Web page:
Several options can be provided to alter #shell's behaviour.

<tt>:sudo => true</tt> runs the the command as root. If the command
  contains piping or redirection, a 'sudo su' variant will be used
  instead so that the pipe receiver or redirect targets are also
  included in the sudo.
<tt>:as => 'user'</tt> causes sudo to run as the specified user instead
  of root.
<tt>:sudo => 'user'</tt> is a shortcut that has the same effect as
  <tt>:sudo => true, :as => 'user'</tt>
<tt>:cd</tt> specifies the directory in which the command should run.
  If the path doesn't exist or isn't a directory, an error is raised
  unless the <tt>:create</tt> option is also set.
  To achieve the directory change, the command is rewritten to change
  directory first: `cd #{dir} && #{cmd}`.
<tt>:create</tt> causes the directory specified by the <tt>:cd</tt>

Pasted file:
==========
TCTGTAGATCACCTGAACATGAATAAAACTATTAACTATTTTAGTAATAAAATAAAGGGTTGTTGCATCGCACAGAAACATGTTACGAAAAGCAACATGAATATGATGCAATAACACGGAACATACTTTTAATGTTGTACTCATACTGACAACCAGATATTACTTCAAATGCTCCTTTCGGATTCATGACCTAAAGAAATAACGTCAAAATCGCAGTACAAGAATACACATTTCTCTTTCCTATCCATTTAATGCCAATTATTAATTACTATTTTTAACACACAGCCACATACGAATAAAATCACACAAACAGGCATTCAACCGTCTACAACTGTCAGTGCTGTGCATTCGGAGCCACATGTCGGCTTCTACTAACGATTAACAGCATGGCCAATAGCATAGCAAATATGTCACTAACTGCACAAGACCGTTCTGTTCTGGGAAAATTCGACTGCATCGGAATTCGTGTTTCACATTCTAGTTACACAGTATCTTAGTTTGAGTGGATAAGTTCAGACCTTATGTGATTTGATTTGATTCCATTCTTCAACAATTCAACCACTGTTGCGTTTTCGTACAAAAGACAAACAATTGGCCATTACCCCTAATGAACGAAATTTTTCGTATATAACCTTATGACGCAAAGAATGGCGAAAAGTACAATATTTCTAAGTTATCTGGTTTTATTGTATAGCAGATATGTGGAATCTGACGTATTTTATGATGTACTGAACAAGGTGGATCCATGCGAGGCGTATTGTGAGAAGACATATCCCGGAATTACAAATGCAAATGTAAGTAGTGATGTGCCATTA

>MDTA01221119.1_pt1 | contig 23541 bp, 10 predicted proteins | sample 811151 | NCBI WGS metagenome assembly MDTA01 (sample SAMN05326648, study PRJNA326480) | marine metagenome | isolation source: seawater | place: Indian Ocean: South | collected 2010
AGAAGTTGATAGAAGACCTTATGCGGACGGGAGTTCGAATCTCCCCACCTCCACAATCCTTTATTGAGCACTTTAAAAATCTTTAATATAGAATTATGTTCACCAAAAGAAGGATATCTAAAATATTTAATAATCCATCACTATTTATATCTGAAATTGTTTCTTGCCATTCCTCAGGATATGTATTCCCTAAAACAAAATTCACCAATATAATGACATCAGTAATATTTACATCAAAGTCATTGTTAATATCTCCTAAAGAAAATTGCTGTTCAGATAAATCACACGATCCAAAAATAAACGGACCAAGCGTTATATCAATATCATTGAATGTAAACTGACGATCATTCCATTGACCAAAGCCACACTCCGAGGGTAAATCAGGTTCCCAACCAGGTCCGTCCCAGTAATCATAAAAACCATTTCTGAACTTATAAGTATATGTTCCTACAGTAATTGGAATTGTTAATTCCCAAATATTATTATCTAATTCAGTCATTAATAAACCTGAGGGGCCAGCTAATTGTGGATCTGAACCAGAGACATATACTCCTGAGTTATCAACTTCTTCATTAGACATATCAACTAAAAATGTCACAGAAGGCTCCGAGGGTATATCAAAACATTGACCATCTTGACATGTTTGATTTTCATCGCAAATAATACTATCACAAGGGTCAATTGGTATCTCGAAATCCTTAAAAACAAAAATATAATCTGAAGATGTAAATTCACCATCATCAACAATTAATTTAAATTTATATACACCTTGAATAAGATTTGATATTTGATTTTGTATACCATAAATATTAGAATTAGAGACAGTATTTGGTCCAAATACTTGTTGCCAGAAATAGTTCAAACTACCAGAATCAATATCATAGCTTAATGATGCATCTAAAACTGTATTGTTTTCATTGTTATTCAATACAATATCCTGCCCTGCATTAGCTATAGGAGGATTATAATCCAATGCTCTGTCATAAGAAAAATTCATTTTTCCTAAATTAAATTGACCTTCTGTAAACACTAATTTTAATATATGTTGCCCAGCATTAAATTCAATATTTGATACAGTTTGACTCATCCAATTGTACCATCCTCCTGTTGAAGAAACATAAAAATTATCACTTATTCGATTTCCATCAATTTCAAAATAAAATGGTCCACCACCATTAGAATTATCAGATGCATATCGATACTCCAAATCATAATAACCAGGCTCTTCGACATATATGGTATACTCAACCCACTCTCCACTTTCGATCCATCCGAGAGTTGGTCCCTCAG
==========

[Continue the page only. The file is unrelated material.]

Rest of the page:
option to be created if it doesn't already exist.
<tt>:input</tt> can be used to supply input for the shell command. It
  be any object that can be written to an IO with <tt>io << obj</tt>.
  When passed, it will be written to the command's stdin pipe before
  any output is read.
<tt>:spinner => true</tt> When this option is passed, a /-\| spinner
  is printed to stdout, and advanced whenever a line is read on the
  command's stdout or stderr pipes. This is useful for monitoring the
  progress of a long-running command, like a build or an installer.


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# File 'lib/babushka/helpers/shell_helpers.rb', line 45

def shell *cmd, &block
  shell!(*cmd, &block)
rescue Shell::ShellCommandFailed => e
  if cmd.extract_options[:log]
    # Don't log the error if the command already logged
  elsif e.stdout.empty? && e.stderr.empty?
    LogHelpers.log "$ #{e.cmd.join(' ')}".colorize('grey') + ' ' + "#{Logging::CROSS_CHAR} shell command failed".colorize('red')
  else
    LogHelpers.log "$ #{e.cmd.join(' ')}", :closing_status => 'shell command failed' do